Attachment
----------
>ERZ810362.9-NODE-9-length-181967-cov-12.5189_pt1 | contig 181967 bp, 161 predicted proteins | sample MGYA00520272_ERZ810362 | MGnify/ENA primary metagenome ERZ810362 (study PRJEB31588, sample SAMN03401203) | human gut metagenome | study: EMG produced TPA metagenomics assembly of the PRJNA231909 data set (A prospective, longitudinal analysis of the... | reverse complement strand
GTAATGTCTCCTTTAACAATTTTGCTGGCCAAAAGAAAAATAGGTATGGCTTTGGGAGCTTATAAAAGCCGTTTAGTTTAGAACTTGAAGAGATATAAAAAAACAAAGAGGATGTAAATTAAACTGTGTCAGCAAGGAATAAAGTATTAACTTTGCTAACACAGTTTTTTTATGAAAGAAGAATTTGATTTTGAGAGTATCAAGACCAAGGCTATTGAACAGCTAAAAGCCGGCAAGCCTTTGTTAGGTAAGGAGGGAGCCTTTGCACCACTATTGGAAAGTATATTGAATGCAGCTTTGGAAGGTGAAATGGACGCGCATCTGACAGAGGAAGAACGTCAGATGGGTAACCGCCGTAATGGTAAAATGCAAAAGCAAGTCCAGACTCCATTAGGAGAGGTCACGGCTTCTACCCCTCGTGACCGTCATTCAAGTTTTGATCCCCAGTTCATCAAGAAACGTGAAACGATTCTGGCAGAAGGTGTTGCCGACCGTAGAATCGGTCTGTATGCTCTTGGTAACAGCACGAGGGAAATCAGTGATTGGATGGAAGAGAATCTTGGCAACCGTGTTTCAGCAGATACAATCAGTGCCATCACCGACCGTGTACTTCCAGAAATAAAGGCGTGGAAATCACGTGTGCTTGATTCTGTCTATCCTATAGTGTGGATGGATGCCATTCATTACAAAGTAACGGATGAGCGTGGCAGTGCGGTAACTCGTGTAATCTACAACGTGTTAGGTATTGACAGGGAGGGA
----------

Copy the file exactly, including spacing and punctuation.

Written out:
>ERZ810362.9-NODE-9-length-181967-cov-12.5189_pt1 | contig 181967 bp, 161 predicted proteins | sample MGYA00520272_ERZ810362 | MGnify/ENA primary metagenome ERZ810362 (study PRJEB31588, sample SAMN03401203) | human gut metagenome | study: EMG produced TPA metagenomics assembly of the PRJNA231909 data set (A prospective, longitudinal analysis of the... | reverse complement strand
GTAATGTCTCCTTTAACAATTTTGCTGGCCAAAAGAAAAATAGGTATGGCTTTGGGAGCTTATAAAAGCCGTTTAGTTTAGAACTTGAAGAGATATAAAAAAACAAAGAGGATGTAAATTAAACTGTGTCAGCAAGGAATAAAGTATTAACTTTGCTAACACAGTTTTTTTATGAAAGAAGAATTTGATTTTGAGAGTATCAAGACCAAGGCTATTGAACAGCTAAAAGCCGGCAAGCCTTTGTTAGGTAAGGAGGGAGCCTTTGCACCACTATTGGAAAGTATATTGAATGCAGCTTTGGAAGGTGAAATGGACGCGCATCTGACAGAGGAAGAACGTCAGATGGGTAACCGCCGTAATGGTAAAATGCAAAAGCAAGTCCAGACTCCATTAGGAGAGGTCACGGCTTCTACCCCTCGTGACCGTCATTCAAGTTTTGATCCCCAGTTCATCAAGAAACGTGAAACGATTCTGGCAGAAGGTGTTGCCGACCGTAGAATCGGTCTGTATGCTCTTGGTAACAGCACGAGGGAAATCAGTGATTGGATGGAAGAGAATCTTGGCAACCGTGTTTCAGCAGATACAATCAGTGCCATCACCGACCGTGTACTTCCAGAAATAAAGGCGTGGAAATCACGTGTGCTTGATTCTGTCTATCCTATAGTGTGGATGGATGCCATTCATTACAAAGTAACGGATGAGCGTGGCAGTGCGGTAACTCGTGTAATCTACAACGTGTTAGGTATTGACAGGGAGGGA